Whether the economy is driving you out of your home or you just want to cut living expenses to the bare bone, going homeless is not a necessity. Some years ago I found myself in the situation that I could afford either a home or a vehicle but not both. The solution I found, which I maintained for five years, was to combine the expense into a van I made into my home.
While it is good if you can get it, a conversion van with all the gimmicks of civilization would have been nice (although quite more expensive than my budget allowed), my wife and I learned to do very well in a simple panel van. This won’t work if you have children. It is not that kids aren’t flexible enough that they may do better at it than you, it’s just that our government will not let you.
The first thing we did when we began our van odyssey was to get rid of all the excess junk we had accumulated in our home. This was mostly through flea marketing and roadside sales but that is for another tale.
For storage areas I wired some cheap metal shelving to one side and fastened strips of paneling across the bottom few inches of each. I got cardboard boxes that fit the shelves and cut the tops off to make bins. Since the “house” would be mobile, this kept all our possessions from flying out at every turn. A futon pallet mattress worked quite well as a bed and had the added benefit of being rolled up during the day and used as a comfortable seat,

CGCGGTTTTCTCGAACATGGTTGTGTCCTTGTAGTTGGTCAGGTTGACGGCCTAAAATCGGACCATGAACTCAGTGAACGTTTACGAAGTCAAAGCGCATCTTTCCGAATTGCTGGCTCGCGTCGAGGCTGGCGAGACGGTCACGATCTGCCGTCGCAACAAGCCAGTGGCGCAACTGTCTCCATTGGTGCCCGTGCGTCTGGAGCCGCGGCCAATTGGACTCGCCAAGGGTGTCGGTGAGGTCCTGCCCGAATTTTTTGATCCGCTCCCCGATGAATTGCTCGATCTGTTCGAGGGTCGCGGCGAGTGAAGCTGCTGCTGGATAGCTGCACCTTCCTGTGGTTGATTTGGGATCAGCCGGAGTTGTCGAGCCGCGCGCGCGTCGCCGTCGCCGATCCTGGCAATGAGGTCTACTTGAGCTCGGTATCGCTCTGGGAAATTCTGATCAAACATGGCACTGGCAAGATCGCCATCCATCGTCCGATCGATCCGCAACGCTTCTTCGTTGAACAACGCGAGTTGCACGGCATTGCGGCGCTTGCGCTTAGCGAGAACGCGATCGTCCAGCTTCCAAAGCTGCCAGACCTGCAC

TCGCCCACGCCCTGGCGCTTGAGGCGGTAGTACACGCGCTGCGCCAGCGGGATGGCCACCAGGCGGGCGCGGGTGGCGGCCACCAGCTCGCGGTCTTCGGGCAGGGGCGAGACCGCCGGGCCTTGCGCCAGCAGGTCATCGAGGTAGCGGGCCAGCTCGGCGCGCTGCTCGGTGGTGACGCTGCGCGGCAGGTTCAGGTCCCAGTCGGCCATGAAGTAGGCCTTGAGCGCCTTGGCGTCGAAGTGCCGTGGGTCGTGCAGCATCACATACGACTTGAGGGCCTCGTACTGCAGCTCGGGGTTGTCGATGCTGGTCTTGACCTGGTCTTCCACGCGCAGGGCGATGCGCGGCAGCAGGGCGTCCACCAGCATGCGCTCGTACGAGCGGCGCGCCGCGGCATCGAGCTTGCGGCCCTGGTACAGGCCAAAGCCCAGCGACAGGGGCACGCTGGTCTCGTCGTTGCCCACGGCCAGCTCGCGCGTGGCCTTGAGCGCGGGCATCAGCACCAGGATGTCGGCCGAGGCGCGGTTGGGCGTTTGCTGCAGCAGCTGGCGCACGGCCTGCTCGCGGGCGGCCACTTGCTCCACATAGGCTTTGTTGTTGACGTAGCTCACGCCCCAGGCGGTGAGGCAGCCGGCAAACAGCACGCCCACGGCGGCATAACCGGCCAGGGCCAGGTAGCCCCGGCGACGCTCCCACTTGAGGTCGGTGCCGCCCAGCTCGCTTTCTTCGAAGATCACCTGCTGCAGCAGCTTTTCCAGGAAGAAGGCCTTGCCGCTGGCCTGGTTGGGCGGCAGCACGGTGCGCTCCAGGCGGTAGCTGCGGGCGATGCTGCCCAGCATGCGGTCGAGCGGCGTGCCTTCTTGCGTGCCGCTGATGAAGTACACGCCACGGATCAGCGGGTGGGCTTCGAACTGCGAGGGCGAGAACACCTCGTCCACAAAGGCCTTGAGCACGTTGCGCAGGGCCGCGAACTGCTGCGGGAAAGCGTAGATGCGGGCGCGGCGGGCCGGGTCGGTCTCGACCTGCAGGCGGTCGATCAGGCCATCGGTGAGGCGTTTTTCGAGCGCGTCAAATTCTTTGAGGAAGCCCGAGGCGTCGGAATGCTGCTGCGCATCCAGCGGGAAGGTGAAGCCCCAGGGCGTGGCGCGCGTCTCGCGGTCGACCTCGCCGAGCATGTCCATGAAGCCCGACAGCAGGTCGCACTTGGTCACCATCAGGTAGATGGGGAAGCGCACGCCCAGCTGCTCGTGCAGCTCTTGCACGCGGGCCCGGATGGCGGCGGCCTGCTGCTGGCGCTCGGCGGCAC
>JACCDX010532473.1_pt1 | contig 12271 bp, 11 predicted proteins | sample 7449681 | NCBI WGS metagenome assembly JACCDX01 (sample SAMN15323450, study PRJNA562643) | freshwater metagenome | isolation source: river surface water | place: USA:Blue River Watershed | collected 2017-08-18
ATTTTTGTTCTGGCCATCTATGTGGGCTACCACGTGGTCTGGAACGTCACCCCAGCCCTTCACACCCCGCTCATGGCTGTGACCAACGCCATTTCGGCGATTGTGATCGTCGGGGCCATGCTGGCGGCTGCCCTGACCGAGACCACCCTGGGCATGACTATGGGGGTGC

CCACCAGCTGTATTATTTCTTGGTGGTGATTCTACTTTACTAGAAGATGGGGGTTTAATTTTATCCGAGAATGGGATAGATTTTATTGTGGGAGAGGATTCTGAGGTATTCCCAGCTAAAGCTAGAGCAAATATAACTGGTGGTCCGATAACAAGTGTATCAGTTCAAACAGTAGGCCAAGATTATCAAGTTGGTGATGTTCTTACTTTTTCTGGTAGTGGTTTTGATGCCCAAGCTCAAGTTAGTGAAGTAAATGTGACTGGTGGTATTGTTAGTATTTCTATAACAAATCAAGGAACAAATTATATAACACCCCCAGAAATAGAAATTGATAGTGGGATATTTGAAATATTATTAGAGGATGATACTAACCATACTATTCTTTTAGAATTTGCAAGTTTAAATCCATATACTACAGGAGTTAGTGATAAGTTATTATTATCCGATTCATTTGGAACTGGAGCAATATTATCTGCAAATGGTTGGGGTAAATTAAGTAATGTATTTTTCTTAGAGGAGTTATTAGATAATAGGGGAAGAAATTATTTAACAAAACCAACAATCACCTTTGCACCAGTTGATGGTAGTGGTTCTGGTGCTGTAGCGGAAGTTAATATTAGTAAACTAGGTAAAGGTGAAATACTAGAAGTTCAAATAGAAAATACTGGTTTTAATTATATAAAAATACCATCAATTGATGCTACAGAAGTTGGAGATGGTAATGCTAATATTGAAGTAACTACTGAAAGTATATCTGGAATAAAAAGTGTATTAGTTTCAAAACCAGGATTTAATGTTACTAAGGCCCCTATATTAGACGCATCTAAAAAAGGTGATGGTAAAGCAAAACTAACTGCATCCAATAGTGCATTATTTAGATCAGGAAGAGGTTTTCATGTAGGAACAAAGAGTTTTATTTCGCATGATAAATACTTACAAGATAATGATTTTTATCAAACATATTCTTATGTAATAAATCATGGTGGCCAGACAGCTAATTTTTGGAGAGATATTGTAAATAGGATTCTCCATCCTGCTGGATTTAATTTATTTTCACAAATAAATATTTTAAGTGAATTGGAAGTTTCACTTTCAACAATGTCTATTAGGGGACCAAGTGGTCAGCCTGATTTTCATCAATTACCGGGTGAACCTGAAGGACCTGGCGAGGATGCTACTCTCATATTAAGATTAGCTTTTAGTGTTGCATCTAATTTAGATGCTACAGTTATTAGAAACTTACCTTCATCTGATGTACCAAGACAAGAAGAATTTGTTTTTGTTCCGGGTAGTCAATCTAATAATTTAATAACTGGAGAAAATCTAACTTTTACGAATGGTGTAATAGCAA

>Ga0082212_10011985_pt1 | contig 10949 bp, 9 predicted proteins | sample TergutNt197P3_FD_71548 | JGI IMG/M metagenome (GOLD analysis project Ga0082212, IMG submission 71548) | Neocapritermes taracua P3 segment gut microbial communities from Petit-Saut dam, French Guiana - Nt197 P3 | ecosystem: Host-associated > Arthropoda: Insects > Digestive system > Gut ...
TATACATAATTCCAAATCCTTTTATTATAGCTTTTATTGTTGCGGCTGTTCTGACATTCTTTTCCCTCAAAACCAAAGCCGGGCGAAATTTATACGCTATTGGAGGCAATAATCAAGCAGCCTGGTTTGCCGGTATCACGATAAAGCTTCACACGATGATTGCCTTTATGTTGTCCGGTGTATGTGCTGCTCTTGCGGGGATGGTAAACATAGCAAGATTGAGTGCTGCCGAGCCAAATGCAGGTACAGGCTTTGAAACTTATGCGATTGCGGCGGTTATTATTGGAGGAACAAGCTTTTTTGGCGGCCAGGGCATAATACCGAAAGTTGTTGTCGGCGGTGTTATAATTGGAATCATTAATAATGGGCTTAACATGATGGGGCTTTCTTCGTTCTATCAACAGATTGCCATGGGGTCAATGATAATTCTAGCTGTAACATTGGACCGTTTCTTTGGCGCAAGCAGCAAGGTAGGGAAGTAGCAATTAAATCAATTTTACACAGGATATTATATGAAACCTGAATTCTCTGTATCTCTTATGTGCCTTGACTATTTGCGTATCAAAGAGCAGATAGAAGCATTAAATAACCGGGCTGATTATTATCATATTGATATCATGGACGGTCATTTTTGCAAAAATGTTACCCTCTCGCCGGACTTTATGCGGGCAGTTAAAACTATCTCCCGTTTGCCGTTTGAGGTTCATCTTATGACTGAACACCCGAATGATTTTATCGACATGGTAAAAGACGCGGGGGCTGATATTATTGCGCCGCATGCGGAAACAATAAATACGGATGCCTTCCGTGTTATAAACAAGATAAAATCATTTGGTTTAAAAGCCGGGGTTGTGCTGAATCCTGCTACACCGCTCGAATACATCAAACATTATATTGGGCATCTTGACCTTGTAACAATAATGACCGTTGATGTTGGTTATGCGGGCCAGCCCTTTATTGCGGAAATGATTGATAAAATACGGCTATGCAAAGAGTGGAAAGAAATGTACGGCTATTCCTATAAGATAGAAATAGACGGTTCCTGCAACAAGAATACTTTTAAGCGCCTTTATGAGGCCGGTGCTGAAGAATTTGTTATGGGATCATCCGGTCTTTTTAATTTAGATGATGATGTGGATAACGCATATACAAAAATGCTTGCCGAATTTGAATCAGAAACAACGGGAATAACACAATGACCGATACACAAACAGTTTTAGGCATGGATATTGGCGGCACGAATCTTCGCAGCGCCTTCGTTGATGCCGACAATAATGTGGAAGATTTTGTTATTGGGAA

For food storage we picked shelf-stable products. Without an electric refrigerator we learned to do with powdered milk and eggs. For short-term storage of perishables on grocery day we had an ice cooler. Meats were mostly canned or jerky. Admittedly, cooking required us stopping somewhere and breaking out a small metal barbeque grill. Charcoal is expensive so I got good at gathering a bit of dead fall wood from the area for fuel.
Water was kept in refillable gallon jugs. We got very good at finding and utilizing public restrooms but for only a couple hundred dollars the more “private” person can find a miniature chemical toilet that would sit in the back of the van. For bathing we sometimes used public showers at gyms and swimming pools and other times just used a wash basin and cloth to keep the dirt down. A camp washer was used to keep us in clean clothes. Living small doesn’t mean you have to live filthy.
We didn’t have to go to sleep with the chickens. A couple of candles worked quite well and much less expensively than battery lights. Now you can find the solar-powered lights that are used to line sidewalks. These are safer and even better light than the old ways.
Insurance on the conversion vans is usually at least twice that of an ordinary panel van. While you had to keep up with local ordinances, an ordinary looking van won’t draw nearly as much attention as a recreational vehicle. There was also the freedom of changing your front yard whenever you wanted.
The biggest disadvantage was the winter time. While moving further South could solve some of this problem you have to be careful. Florida for example has a powerful hotel lobby and has made it illegal to sleep in a vehicle unless it is in a paid RV park or campground.
This type of living arrangement won’t fit everyone but for those who like a slightly more mobile lifestyle it offers greater freedom and less expense. It is much better than having to rely on homeless shelters to keep the rain off your head. Once you get used to it you may not want to go back to house living. I know we stayed on the road in our van for two years longer than our financial fortunes required.